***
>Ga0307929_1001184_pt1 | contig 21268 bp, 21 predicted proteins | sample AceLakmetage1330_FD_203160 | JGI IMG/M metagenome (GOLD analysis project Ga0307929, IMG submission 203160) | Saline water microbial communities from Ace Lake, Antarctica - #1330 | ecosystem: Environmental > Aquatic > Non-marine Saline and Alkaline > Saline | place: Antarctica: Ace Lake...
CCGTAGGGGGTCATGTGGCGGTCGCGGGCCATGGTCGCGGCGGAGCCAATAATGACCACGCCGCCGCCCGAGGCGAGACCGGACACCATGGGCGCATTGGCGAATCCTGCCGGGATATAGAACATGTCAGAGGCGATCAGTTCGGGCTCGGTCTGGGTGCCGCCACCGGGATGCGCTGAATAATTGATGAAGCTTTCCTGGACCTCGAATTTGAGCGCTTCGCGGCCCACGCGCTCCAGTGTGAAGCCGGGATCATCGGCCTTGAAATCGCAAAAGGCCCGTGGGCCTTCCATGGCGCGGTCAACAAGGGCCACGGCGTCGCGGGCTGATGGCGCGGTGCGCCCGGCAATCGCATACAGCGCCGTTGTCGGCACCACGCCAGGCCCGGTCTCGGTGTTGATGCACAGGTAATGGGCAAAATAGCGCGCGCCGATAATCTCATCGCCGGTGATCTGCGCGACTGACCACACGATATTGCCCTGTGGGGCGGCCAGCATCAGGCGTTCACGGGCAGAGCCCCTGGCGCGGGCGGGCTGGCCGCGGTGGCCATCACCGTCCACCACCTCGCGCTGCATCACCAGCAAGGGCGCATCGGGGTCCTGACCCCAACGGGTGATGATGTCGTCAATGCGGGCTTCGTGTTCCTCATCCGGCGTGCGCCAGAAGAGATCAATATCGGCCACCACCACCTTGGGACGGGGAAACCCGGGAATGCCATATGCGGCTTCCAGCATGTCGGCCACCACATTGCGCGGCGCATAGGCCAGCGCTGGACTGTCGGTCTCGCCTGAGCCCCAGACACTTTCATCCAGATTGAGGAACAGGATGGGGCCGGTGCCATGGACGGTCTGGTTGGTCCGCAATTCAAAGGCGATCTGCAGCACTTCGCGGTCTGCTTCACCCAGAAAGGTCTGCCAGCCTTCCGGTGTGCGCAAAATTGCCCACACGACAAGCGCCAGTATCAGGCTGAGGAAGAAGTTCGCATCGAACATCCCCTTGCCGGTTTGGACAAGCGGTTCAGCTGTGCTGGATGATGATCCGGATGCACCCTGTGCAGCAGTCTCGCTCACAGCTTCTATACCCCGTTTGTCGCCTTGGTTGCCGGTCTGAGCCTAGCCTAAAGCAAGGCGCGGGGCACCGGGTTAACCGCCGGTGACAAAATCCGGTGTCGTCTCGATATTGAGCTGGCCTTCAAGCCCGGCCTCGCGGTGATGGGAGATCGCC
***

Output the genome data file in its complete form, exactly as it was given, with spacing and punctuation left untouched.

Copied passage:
>Ga0307929_1001184_pt1 | contig 21268 bp, 21 predicted proteins | sample AceLakmetage1330_FD_203160 | JGI IMG/M metagenome (GOLD analysis project Ga0307929, IMG submission 203160) | Saline water microbial communities from Ace Lake, Antarctica - #1330 | ecosystem: Environmental > Aquatic > Non-marine Saline and Alkaline > Saline | place: Antarctica: Ace Lake...
CCGTAGGGGGTCATGTGGCGGTCGCGGGCCATGGTCGCGGCGGAGCCAATAATGACCACGCCGCCGCCCGAGGCGAGACCGGACACCATGGGCGCATTGGCGAATCCTGCCGGGATATAGAACATGTCAGAGGCGATCAGTTCGGGCTCGGTCTGGGTGCCGCCACCGGGATGCGCTGAATAATTGATGAAGCTTTCCTGGACCTCGAATTTGAGCGCTTCGCGGCCCACGCGCTCCAGTGTGAAGCCGGGATCATCGGCCTTGAAATCGCAAAAGGCCCGTGGGCCTTCCATGGCGCGGTCAACAAGGGCCACGGCGTCGCGGGCTGATGGCGCGGTGCGCCCGGCAATCGCATACAGCGCCGTTGTCGGCACCACGCCAGGCCCGGTCTCGGTGTTGATGCACAGGTAATGGGCAAAATAGCGCGCGCCGATAATCTCATCGCCGGTGATCTGCGCGACTGACCACACGATATTGCCCTGTGGGGCGGCCAGCATCAGGCGTTCACGGGCAGAGCCCCTGGCGCGGGCGGGCTGGCCGCGGTGGCCATCACCGTCCACCACCTCGCGCTGCATCACCAGCAAGGGCGCATCGGGGTCCTGACCCCAACGGGTGATGATGTCGTCAATGCGGGCTTCGTGTTCCTCATCCGGCGTGCGCCAGAAGAGATCAATATCGGCCACCACCACCTTGGGACGGGGAAACCCGGGAATGCCATATGCGGCTTCCAGCATGTCGGCCACCACATTGCGCGGCGCATAGGCCAGCGCTGGACTGTCGGTCTCGCCTGAGCCCCAGACACTTTCATCCAGATTGAGGAACAGGATGGGGCCGGTGCCATGGACGGTCTGGTTGGTCCGCAATTCAAAGGCGATCTGCAGCACTTCGCGGTCTGCTTCACCCAGAAAGGTCTGCCAGCCTTCCGGTGTGCGCAAAATTGCCCACACGACAAGCGCCAGTATCAGGCTGAGGAAGAAGTTCGCATCGAACATCCCCTTGCCGGTTTGGACAAGCGGTTCAGCTGTGCTGGATGATGATCCGGATGCACCCTGTGCAGCAGTCTCGCTCACAGCTTCTATACCCCGTTTGTCGCCTTGGTTGCCGGTCTGAGCCTAGCCTAAAGCAAGGCGCGGGGCACCGGGTTAACCGCCGGTGACAAAATCCGGTGTCGTCTCGATATTGAGCTGGCCTTCAAGCCCGGCCTCGCGGTGATGGGAGATCGCC